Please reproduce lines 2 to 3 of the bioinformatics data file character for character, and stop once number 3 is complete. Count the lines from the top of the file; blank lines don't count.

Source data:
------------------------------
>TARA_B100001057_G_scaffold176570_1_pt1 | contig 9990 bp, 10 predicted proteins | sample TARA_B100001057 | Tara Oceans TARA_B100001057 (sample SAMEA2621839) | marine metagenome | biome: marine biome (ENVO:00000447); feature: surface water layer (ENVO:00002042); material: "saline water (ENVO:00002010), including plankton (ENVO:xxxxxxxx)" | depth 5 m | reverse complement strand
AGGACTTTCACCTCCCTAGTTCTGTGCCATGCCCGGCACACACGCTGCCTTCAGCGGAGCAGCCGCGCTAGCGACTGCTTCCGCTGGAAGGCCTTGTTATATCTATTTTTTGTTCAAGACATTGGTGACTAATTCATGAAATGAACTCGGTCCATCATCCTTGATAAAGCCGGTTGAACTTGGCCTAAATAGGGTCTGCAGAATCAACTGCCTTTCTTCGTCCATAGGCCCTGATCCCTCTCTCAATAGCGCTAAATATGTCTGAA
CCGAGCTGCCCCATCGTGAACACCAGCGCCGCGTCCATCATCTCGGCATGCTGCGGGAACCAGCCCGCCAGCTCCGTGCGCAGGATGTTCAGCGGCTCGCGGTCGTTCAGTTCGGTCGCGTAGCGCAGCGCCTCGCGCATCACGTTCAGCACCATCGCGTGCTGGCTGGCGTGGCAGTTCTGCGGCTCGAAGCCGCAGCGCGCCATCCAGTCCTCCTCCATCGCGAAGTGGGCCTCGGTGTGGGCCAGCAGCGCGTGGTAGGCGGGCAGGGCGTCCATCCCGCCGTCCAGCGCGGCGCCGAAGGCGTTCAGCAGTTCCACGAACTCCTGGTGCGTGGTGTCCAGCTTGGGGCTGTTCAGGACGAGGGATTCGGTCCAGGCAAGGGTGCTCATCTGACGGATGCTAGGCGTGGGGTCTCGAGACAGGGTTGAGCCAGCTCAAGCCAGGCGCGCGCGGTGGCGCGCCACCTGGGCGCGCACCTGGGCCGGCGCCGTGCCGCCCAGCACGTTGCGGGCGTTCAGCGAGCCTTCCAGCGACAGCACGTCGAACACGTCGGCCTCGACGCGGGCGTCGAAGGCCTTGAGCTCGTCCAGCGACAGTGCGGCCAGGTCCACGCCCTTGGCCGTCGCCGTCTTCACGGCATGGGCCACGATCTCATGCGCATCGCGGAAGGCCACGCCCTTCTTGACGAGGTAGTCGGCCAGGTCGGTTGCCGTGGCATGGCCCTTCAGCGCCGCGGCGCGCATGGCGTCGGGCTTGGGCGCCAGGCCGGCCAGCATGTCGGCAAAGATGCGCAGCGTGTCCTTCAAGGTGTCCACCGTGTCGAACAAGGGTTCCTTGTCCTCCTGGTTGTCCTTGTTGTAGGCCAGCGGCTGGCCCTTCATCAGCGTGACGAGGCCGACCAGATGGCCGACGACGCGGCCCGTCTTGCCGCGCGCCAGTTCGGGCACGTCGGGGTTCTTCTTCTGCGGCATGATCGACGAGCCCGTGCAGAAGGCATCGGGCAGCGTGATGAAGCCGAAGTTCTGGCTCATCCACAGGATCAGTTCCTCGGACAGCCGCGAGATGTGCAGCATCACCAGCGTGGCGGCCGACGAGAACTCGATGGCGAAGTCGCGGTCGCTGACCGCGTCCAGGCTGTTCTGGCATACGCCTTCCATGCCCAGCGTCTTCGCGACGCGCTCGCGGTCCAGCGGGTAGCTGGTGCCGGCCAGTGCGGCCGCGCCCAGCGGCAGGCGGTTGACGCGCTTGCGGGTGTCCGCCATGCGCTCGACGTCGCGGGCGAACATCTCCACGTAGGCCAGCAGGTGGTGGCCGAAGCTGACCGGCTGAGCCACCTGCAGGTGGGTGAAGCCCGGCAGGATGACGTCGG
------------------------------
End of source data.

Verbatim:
AGGACTTTCACCTCCCTAGTTCTGTGCCATGCCCGGCACACACGCTGCCTTCAGCGGAGCAGCCGCGCTAGCGACTGCTTCCGCTGGAAGGCCTTGTTATATCTATTTTTTGTTCAAGACATTGGTGACTAATTCATGAAATGAACTCGGTCCATCATCCTTGATAAAGCCGGTTGAACTTGGCCTAAATAGGGTCTGCAGAATCAACTGCCTTTCTTCGTCCATAGGCCCTGATCCCTCTCTCAATAGCGCTAAATATGTCTGAA
CCGAGCTGCCCCATCGTGAACACCAGCGCCGCGTCCATCATCTCGGCATGCTGCGGGAACCAGCCCGCCAGCTCCGTGCGCAGGATGTTCAGCGGCTCGCGGTCGTTCAGTTCGGTCGCGTAGCGCAGCGCCTCGCGCATCACGTTCAGCACCATCGCGTGCTGGCTGGCGTGGCAGTTCTGCGGCTCGAAGCCGCAGCGCGCCATCCAGTCCTCCTCCATCGCGAAGTGGGCCTCGGTGTGGGCCAGCAGCGCGTGGTAGGCGGGCAGGGCGTCCATCCCGCCGTCCAGCGCGGCGCCGAAGGCGTTCAGCAGTTCCACGAACTCCTGGTGCGTGGTGTCCAGCTTGGGGCTGTTCAGGACGAGGGATTCGGTCCAGGCAAGGGTGCTCATCTGACGGATGCTAGGCGTGGGGTCTCGAGACAGGGTTGAGCCAGCTCAAGCCAGGCGCGCGCGGTGGCGCGCCACCTGGGCGCGCACCTGGGCCGGCGCCGTGCCGCCCAGCACGTTGCGGGCGTTCAGCGAGCCTTCCAGCGACAGCACGTCGAACACGTCGGCCTCGACGCGGGCGTCGAAGGCCTTGAGCTCGTCCAGCGACAGTGCGGCCAGGTCCACGCCCTTGGCCGTCGCCGTCTTCACGGCATGGGCCACGATCTCATGCGCATCGCGGAAGGCCACGCCCTTCTTGACGAGGTAGTCGGCCAGGTCGGTTGCCGTGGCATGGCCCTTCAGCGCCGCGGCGCGCATGGCGTCGGGCTTGGGCGCCAGGCCGGCCAGCATGTCGGCAAAGATGCGCAGCGTGTCCTTCAAGGTGTCCACCGTGTCGAACAAGGGTTCCTTGTCCTCCTGGTTGTCCTTGTTGTAGGCCAGCGGCTGGCCCTTCATCAGCGTGACGAGGCCGACCAGATGGCCGACGACGCGGCCCGTCTTGCCGCGCGCCAGTTCGGGCACGTCGGGGTTCTTCTTCTGCGGCATGATCGACGAGCCCGTGCAGAAGGCATCGGGCAGCGTGATGAAGCCGAAGTTCTGGCTCATCCACAGGATCAGTTCCTCGGACAGCCGCGAGATGTGCAGCATCACCAGCGTGGCGGCCGACGAGAACTCGATGGCGAAGTCGCGGTCGCTGACCGCGTCCAGGCTGTTCTGGCATACGCCTTCCATGCCCAGCGTCTTCGCGACGCGCTCGCGGTCCAGCGGGTAGCTGGTGCCGGCCAGTGCGGCCGCGCCCAGCGGCAGGCGGTTGACGCGCTTGCGGGTGTCCGCCATGCGCTCGACGTCGCGGGCGAACATCTCCACGTAGGCCAGCAGGTGGTGGCCGAAGCTGACCGGCTGAGCCACCTGCAGGTGGGTGAAGCCCGGCAGGATGACGTCGG